July 21, 2024
SEC Chair Gensler's Stance: Tokenizing Pokémon Cards Doesn't Make Them Securities
Policy & Regulation

SEC Chair Gensler’s Stance: Tokenizing Pokémon Cards Doesn’t Make Them Securities

When questioned if a tokenized Pokémon card could be categorized as a security, Gary Gensler, the chair of the SEC, acknowledged before the House Financial Services Committee (HFSC) today that, in his opinion, a Pokémon card is not a security under US law.

Representative Ritchie Torres of New York questioned Chairman Gensler of the Securities and Exchange Commission (SEC) during a hearing of the House Committee on Financial Services on Wednesday regarding SEC supervision.

“Suppose I were to purchase a Pokémon card,” stated Ritchie. “Would doing so constitute a security transaction?”

“You can purchase a Pokémon card—I don’t know what the context is, but if you’re just purchasing a Pokémon card,” Gensler replied before Torres chimed back in.

In response to Torres’ question about whether the card serves as a security, Gensler said, “At a retail store, that’s not a security.”

The U.S. Representative then questioned Gensler about whether purchasing a blockchain token that symbolizes the actual card—basically, a Pokémon card NFT—from an online exchange would result in the same categorization.

“I’d have to know more,” Gensler replied.

“So for you, the process of tokenization is what transforms a non-security transaction into a security transaction?” Torres questioned.

“If the investing public is anticipating profits based upon the efforts of others and exchanging funds, that’s the core of the Howey Test,” Gensler replied.

Following the hearing, Torres referred to Gensler’s remarks as “incoherent” when contacted for more information.

“Chair Gensler’s answers to my questions were as incoherent as his overall approach to regulating crypto,” Torres stated. “The manipulation of securities law that has become his modus operandi is an open invitation to arbitrary enforcement.”

Pokémon cards aren’t ever securities, according to Torres, and tokenizing them or putting them on the blockchain doesn’t make them become securities overnight.

“Even though Chair Gensler pretends to be ‘technology-neutral,’ the tokenized Pokémon hypothetical reveals a profound prejudice against blockchain technology,” Torres further added.

What use does it serve to tokenize a Pokémon card as an NFT? One benefit is that it bridges the gap between the physical and digital worlds by giving the owner of a real card another opportunity to display their collection aside from inviting guests over to their living room or home office.

Additionally, it’s not a hypothetical. Collectors who purchase Pokémon cards on Courtyard, a cryptocurrency-powered card-trading site, keep a digital copy of the card in the form of the Polygon NFT version, while the actual card is kept safe and protected by the financial services company Brinks. Such post-sale tokenization initiatives are not being carried out by The Pokémon Company, the IP owner of the well-known Nintendo game brand.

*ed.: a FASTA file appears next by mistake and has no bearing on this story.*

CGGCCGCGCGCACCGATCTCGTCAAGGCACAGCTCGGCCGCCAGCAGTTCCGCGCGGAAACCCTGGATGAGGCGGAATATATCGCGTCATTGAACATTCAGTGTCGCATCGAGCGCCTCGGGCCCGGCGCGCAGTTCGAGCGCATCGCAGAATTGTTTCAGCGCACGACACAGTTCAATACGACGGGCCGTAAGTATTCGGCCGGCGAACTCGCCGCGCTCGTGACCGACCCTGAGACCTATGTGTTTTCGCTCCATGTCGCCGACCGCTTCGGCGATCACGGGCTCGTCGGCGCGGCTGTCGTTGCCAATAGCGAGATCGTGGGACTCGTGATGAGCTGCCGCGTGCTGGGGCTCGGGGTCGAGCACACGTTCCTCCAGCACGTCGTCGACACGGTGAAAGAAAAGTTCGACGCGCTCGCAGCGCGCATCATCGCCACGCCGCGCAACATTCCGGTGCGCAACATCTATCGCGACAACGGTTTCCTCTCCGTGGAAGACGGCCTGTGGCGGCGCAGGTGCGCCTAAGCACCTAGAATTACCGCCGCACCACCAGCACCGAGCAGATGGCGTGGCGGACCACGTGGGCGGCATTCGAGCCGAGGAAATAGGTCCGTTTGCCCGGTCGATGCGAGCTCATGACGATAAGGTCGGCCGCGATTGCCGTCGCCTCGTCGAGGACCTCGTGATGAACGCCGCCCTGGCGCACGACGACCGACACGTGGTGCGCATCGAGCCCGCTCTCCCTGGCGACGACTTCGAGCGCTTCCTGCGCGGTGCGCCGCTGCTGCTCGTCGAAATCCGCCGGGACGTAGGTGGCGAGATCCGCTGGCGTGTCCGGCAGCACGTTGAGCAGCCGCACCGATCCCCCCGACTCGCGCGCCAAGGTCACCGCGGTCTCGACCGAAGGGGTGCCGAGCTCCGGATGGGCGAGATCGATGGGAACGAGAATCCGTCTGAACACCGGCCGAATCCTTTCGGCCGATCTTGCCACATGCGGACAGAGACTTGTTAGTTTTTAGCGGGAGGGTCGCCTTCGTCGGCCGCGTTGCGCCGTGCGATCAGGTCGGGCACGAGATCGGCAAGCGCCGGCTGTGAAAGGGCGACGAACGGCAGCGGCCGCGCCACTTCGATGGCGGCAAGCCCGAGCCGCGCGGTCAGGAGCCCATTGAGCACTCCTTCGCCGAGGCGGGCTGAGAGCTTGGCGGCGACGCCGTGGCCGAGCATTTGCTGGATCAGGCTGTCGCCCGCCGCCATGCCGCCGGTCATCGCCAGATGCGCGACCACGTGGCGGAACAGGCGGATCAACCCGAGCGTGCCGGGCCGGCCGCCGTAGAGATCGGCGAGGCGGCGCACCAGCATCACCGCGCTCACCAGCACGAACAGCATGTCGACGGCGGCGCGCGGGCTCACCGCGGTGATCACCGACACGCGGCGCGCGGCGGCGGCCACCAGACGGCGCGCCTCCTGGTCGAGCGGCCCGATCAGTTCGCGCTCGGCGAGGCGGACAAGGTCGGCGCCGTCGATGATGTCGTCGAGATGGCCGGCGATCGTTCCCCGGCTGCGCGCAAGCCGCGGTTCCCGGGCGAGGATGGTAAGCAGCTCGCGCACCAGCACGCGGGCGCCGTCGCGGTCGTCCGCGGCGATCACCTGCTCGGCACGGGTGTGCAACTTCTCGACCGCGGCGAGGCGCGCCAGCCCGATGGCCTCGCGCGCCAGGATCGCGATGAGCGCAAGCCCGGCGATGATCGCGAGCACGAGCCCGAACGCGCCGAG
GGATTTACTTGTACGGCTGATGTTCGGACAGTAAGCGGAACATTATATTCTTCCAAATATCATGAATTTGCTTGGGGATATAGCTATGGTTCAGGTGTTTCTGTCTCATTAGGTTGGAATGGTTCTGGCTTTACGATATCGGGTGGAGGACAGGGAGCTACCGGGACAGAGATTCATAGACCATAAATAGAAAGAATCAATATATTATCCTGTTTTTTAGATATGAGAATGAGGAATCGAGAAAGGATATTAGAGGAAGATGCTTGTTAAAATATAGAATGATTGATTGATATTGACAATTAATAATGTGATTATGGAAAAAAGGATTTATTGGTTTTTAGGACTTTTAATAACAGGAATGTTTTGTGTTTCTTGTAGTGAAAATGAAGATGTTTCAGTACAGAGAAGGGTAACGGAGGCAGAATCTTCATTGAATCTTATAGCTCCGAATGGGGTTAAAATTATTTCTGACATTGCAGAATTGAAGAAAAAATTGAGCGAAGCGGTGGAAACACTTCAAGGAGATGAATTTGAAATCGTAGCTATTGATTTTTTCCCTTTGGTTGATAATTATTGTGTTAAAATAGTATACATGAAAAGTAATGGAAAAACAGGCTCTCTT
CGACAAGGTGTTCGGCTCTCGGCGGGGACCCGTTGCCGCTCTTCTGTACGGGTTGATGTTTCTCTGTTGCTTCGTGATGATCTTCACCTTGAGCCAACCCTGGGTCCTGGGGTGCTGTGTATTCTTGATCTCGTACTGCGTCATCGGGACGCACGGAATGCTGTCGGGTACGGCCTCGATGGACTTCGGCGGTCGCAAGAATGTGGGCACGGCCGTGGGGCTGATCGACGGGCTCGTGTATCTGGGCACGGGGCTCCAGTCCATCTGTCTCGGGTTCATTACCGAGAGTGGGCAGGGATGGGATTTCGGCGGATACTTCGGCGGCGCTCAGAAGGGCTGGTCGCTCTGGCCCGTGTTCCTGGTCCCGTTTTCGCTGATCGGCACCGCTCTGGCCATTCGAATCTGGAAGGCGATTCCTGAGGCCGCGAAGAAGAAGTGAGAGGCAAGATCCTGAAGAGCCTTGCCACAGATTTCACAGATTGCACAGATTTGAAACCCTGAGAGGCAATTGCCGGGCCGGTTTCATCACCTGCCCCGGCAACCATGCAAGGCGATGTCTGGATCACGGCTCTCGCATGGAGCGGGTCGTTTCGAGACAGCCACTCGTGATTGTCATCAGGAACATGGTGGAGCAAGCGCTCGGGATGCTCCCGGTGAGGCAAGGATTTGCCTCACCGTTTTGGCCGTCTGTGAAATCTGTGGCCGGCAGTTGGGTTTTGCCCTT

According to Courtyard’s website, tokenized Pokémon cards also provide collectors with the chance to earn passive royalties on their wares each time they are sold. If they decide to sell their physical cards in the future, owners can submit to Courtyard entire collections to be kept in exchange for NFTs, which serve as digital proofs of ownership.

Other U.S. Representatives questioned Gensler during the SEC hearing on Wednesday on issues including the damage artificial intelligence or AI-generated content might have to the American economy, encounters Gensler had with various authorities and other issues.

But this isn’t the first time Gensler has been asked to provide clarification on blockchain assets. Back in June, Gensler compared crypto actors to “hucksters,” “fraudsters,” and “scam artists” from the 1920s and accused the larger crypto business of “wide-ranging noncompliance.” Beyond mentioning the Howey Test, Gensler and the SEC have not yet provided regulatory clarification about what constitutes a security and what does not, or a clear route ahead for cryptocurrency enterprises.

“A digital asset is not a security in itself but can be part of an investment contract, which is a security under the Howey Test. An investment contract requires exactly that—a contract,” Torres stated regarding his broader stance on U.S. crypto regulation.

“Despite his air of supreme self-confidence, Chair Gensler could not cite a single Supreme Court case in which the high court found an investment contract in the absence of an actual contract. The Howey case itself involved not one but two contracts,” the representative concluded.

Image: Wallpapers.com

Disclosure Statement: Miami Crypto does not take any external funding, or support to bring crypto news to the readers. We do not have any conflicts of interest while writing news stories on Miami Crypto.

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